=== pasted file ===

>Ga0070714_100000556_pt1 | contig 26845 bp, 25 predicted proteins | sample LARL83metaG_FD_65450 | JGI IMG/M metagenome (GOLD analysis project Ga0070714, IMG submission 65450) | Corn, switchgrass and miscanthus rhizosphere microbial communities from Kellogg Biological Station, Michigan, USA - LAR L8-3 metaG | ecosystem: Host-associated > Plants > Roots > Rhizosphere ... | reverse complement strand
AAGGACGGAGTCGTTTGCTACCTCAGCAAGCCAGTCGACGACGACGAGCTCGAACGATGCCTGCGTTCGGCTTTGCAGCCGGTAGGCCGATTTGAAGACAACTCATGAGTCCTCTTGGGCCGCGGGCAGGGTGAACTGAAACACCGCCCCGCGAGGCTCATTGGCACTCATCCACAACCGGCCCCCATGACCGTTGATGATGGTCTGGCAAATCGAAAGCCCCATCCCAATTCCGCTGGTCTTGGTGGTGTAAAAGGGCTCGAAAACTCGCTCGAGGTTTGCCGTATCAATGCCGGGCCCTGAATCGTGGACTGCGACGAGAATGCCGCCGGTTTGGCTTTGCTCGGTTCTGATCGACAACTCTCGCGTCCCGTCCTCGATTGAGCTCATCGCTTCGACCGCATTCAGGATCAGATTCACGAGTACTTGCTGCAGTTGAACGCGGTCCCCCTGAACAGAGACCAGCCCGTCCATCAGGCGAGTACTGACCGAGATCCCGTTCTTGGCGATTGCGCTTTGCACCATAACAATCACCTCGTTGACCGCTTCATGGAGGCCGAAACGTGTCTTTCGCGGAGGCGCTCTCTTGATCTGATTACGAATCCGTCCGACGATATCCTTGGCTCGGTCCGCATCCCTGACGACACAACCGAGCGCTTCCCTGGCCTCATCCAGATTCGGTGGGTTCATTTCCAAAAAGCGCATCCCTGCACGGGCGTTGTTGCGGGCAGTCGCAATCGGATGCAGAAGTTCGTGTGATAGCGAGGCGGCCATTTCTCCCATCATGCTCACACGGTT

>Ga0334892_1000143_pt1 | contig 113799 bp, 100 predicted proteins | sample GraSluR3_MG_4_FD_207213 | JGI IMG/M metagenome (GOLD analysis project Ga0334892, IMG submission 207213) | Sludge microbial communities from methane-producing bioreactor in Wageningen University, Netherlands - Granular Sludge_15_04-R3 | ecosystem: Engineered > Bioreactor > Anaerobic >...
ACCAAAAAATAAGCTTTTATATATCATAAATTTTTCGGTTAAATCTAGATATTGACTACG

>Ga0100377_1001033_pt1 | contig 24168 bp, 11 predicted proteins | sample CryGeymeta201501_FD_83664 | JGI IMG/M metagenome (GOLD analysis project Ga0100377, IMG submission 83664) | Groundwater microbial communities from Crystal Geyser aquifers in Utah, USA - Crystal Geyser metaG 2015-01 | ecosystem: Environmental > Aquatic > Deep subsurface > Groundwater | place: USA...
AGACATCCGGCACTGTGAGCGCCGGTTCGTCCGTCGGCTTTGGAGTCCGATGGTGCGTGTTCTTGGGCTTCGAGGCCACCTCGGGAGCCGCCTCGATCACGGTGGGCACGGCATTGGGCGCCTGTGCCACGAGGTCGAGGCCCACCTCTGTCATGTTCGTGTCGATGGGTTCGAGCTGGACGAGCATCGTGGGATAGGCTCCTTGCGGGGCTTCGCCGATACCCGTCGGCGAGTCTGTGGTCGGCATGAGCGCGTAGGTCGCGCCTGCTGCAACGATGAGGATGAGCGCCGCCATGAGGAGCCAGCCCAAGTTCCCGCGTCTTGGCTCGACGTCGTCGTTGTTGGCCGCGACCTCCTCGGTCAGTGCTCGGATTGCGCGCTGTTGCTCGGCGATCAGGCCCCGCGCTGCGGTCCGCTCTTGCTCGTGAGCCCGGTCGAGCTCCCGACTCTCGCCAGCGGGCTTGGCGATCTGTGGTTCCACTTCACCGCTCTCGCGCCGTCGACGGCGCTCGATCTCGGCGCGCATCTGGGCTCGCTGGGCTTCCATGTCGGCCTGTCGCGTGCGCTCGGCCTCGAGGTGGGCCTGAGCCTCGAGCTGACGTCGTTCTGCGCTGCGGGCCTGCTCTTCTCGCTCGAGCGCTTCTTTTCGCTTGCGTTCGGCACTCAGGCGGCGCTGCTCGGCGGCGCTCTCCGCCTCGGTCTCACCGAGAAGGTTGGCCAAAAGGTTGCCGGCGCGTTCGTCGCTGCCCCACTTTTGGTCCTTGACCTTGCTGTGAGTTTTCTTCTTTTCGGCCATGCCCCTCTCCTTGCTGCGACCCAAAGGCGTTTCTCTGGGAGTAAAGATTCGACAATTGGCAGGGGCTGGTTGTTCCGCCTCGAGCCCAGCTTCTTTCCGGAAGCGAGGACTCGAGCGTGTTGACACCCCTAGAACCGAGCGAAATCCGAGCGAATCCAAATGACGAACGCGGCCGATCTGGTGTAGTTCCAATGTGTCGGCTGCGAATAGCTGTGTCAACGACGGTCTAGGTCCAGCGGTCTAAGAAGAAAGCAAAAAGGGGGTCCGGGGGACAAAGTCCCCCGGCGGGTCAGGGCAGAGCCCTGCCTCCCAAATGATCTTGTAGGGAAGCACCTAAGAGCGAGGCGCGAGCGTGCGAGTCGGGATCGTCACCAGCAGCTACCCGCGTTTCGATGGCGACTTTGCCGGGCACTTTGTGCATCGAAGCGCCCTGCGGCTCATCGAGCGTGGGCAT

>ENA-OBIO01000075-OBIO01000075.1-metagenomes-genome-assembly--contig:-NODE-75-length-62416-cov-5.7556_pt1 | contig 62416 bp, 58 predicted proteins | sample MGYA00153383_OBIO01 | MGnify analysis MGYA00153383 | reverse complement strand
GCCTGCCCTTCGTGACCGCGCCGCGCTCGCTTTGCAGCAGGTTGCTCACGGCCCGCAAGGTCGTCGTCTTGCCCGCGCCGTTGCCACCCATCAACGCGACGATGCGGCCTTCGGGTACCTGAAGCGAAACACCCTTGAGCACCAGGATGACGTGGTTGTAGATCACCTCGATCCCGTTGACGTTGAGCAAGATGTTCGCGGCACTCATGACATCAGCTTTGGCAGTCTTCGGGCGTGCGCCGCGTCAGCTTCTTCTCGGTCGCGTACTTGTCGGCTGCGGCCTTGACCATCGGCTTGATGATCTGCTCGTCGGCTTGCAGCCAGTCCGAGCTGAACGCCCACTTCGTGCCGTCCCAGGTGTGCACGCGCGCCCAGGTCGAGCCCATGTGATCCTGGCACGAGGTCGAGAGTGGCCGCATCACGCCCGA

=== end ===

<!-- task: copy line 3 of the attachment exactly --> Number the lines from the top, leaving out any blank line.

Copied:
>Ga0334892_1000143_pt1 | contig 113799 bp, 100 predicted proteins | sample GraSluR3_MG_4_FD_207213 | JGI IMG/M metagenome (GOLD analysis project Ga0334892, IMG submission 207213) | Sludge microbial communities from methane-producing bioreactor in Wageningen University, Netherlands - Granular Sludge_15_04-R3 | ecosystem: Engineered > Bioreactor > Anaerobic >...